by Gwynn Guilford

Amanda Schaffer details the latest news in the controversy surrounding the off-label use of dexamethasone to prevent girl babies from developing masculinized genitalia (Schaffer links to examples here and here):

[I]n June, researchers in Sweden, who have conducted some of the most rigorous research on the treatment since the late 1990s, announced that they would no longer enroll new patients for fear of long-term side effects. And last month, the record of the best-known American champion of the drug [Dr. Maria New] was questioned when patient advocates charged she’d misrepresented her work to patients and the government.

The Swedes documented some significant risks – particularly cognitive problems:

[O]ver a decade ago that in a group of 43 dex-exposed children, eight had severe medical issues: one had a developmental delay, one had “mental retardation” and one had “severe mood fluctuations that caused hospital admission.”

This all the more disquieting given that only one in eight fetuses that would be recommended to receive the dex treatment would actually stand to benefit from the anti-virilization treatment, notes Schaffer.

If this all sounds vaguely familiar, it's because we've wandered these bioethical bowers before – when Dan Savage and Alice Dreger, a leading expert on intersex issues, publicized New's research in 2010. At the time, Dish coverage focused on the eugenic gist of New's stated objectives, beyond simply genital virilization. Money quote from Dan:

Pediatric endocrinologist Maria New—of the Mount Sinai School of Medicine and Florida International University—isn't just trying to prevent lesbianism by treating pregnant women with an experimental hormone. She's also trying to prevent the births of girls who display an "abnormal" disinterest in babies, don't want to play with girls' toys or become mothers, and whose "career preferences" are deemed to "masculine."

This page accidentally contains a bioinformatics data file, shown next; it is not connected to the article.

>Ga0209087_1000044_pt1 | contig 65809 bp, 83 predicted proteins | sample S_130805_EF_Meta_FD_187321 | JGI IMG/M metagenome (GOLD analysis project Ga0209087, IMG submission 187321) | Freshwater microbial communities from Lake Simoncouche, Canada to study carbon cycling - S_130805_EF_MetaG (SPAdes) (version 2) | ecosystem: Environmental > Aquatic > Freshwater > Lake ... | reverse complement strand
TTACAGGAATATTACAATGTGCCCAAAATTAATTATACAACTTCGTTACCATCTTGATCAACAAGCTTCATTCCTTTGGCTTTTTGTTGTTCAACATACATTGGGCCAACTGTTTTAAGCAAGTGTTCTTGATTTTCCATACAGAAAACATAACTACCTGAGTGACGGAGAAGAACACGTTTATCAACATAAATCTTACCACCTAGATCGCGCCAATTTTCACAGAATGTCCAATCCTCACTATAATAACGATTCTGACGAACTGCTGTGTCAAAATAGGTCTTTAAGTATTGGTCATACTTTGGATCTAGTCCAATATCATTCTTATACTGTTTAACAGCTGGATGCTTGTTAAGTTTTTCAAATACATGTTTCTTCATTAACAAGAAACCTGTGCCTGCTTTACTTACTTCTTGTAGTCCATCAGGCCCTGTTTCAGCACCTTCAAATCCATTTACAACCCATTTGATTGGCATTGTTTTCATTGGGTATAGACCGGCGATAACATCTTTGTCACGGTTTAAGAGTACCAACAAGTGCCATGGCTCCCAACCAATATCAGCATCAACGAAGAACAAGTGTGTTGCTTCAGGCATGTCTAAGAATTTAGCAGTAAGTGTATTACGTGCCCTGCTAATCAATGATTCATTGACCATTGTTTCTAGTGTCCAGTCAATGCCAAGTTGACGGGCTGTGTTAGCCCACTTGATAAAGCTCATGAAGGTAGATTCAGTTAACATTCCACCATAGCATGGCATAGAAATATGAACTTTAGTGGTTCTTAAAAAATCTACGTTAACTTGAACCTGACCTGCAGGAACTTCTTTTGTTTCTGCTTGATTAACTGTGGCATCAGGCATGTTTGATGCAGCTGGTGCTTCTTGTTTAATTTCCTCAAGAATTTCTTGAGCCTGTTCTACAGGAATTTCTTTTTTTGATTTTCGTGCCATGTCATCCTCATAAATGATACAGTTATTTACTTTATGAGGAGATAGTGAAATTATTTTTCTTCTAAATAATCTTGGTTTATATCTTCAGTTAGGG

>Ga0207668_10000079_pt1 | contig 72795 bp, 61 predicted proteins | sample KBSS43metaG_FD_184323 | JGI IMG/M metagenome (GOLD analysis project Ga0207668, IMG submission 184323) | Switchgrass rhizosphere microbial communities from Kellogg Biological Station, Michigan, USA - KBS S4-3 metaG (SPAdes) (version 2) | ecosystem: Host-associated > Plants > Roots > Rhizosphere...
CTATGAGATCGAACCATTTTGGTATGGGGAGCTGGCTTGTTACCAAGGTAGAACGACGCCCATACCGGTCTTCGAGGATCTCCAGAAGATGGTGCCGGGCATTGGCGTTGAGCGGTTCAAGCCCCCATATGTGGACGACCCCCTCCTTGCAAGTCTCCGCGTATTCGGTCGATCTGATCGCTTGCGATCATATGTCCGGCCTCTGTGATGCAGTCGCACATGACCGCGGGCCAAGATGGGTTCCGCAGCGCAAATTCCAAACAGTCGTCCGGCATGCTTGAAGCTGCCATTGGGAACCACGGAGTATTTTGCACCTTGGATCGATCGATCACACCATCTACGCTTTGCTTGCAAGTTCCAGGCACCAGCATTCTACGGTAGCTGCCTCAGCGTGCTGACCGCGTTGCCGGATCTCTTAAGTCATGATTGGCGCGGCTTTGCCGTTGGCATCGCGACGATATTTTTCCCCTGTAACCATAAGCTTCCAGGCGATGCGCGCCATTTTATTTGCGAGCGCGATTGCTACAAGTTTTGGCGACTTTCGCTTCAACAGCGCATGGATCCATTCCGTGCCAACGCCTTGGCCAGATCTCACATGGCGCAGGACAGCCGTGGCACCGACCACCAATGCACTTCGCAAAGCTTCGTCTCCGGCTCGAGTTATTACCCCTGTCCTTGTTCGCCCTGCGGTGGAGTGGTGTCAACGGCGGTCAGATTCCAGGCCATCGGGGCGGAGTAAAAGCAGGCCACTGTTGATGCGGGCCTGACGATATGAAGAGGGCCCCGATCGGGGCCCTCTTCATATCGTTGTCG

Reader pushback at the time focused on the "gay cure" and its religious implications, though also on the considerable health risks of CAH aside from genital masculinization (most severely, something called "salt-wasting"). However, prenatal dex is prescribed exclusively to block "excessive adrenal androgen production" in the ninth week of gestation that's responsible for virilizing female genitalia. Lindsay Beyerstein argued, though, that preventing virilization was still a worthy medical aim:

[T]he potential medical consequences of virilization go far beyond cosmetic appearance or even gender presentation. In severe cases, the patient may need multiple painful surgeries to create separate vaginal and urethral openings. Dreger and her colleagues dismissed dex as "fetal cosmetology" until they were called to the carpet by authors from Harvard who forced them to acknowledge the medical consequences of severe masculinization. The ill-effects include incontinence, kidney damage from recurrent UTIs, vaginal narrowing that interferes with menstruation and the future ability to have PIV intercourse. Girls may need multiple painful surgeries to correct these abnormalities.

And the lesbian thing, noted Beyerstein, was really just so much sensationalism:
When pressed, even Dreger admits that most doctors who prescribe dex are only trying to prevent birth defects. Of course, the authors aren't lifting a finger to clear up the misconception they caused with their initial post, namely that prenatal dex is intended to prevent lesbianism…. If you wanted to be a crackpot about it, you could just as easily argue that dex is a conspiracy to turn boys gay. Prenatal dex makes male rats more receptive to being mounted by other males.

That might all seem moot now given the latest findings of the effects of the treatment. However, New's work at Mount Sinai continues, bolstered by what Dreger and company (PDF) argue is still more dodgy research.